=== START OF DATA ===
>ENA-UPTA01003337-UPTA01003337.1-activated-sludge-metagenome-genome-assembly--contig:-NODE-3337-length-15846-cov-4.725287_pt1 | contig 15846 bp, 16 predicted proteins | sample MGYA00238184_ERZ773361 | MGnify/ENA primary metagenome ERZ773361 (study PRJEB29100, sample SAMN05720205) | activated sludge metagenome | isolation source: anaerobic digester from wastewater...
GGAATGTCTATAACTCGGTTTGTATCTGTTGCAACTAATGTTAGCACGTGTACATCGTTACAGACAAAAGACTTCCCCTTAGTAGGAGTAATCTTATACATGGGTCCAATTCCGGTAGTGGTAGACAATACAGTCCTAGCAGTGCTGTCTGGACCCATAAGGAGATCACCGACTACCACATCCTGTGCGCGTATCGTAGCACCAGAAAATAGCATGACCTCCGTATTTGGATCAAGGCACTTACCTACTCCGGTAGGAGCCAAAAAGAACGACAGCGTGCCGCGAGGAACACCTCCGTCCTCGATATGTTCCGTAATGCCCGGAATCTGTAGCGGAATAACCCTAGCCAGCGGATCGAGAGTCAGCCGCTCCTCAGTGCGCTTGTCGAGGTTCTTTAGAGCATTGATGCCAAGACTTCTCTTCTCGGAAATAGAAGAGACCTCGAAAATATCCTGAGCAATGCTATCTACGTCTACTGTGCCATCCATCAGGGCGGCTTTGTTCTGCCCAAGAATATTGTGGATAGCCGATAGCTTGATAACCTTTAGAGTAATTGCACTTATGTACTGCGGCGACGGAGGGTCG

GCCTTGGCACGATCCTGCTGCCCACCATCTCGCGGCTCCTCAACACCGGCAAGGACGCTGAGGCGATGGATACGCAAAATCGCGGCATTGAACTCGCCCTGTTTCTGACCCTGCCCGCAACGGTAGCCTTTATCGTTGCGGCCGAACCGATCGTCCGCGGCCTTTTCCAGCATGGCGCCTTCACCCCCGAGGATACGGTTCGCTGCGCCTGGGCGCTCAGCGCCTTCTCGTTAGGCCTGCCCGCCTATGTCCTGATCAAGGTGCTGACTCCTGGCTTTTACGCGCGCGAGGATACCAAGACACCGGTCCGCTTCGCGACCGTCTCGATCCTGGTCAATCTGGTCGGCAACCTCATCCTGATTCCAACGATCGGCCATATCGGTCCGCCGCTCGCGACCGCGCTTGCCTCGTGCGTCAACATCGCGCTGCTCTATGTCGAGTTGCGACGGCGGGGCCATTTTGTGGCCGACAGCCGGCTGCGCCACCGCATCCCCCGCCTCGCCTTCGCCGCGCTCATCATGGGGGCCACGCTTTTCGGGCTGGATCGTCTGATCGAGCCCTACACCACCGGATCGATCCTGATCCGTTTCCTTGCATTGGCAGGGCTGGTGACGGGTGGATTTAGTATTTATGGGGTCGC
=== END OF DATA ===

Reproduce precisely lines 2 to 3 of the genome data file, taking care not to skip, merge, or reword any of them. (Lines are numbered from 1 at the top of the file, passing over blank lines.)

GGAATGTCTATAACTCGGTTTGTATCTGTTGCAACTAATGTTAGCACGTGTACATCGTTACAGACAAAAGACTTCCCCTTAGTAGGAGTAATCTTATACATGGGTCCAATTCCGGTAGTGGTAGACAATACAGTCCTAGCAGTGCTGTCTGGACCCATAAGGAGATCACCGACTACCACATCCTGTGCGCGTATCGTAGCACCAGAAAATAGCATGACCTCCGTATTTGGATCAAGGCACTTACCTACTCCGGTAGGAGCCAAAAAGAACGACAGCGTGCCGCGAGGAACACCTCCGTCCTCGATATGTTCCGTAATGCCCGGAATCTGTAGCGGAATAACCCTAGCCAGCGGATCGAGAGTCAGCCGCTCCTCAGTGCGCTTGTCGAGGTTCTTTAGAGCATTGATGCCAAGACTTCTCTTCTCGGAAATAGAAGAGACCTCGAAAATATCCTGAGCAATGCTATCTACGTCTACTGTGCCATCCATCAGGGCGGCTTTGTTCTGCCCAAGAATATTGTGGATAGCCGATAGCTTGATAACCTTTAGAGTAATTGCACTTATGTACTGCGGCGACGGAGGGTCG

GCCTTGGCACGATCCTGCTGCCCACCATCTCGCGGCTCCTCAACACCGGCAAGGACGCTGAGGCGATGGATACGCAAAATCGCGGCATTGAACTCGCCCTGTTTCTGACCCTGCCCGCAACGGTAGCCTTTATCGTTGCGGCCGAACCGATCGTCCGCGGCCTTTTCCAGCATGGCGCCTTCACCCCCGAGGATACGGTTCGCTGCGCCTGGGCGCTCAGCGCCTTCTCGTTAGGCCTGCCCGCCTATGTCCTGATCAAGGTGCTGACTCCTGGCTTTTACGCGCGCGAGGATACCAAGACACCGGTCCGCTTCGCGACCGTCTCGATCCTGGTCAATCTGGTCGGCAACCTCATCCTGATTCCAACGATCGGCCATATCGGTCCGCCGCTCGCGACCGCGCTTGCCTCGTGCGTCAACATCGCGCTGCTCTATGTCGAGTTGCGACGGCGGGGCCATTTTGTGGCCGACAGCCGGCTGCGCCACCGCATCCCCCGCCTCGCCTTCGCCGCGCTCATCATGGGGGCCACGCTTTTCGGGCTGGATCGTCTGATCGAGCCCTACACCACCGGATCGATCCTGATCCGTTTCCTTGCATTGGCAGGGCTGGTGACGGGTGGATTTAGTATTTATGGGGTCGC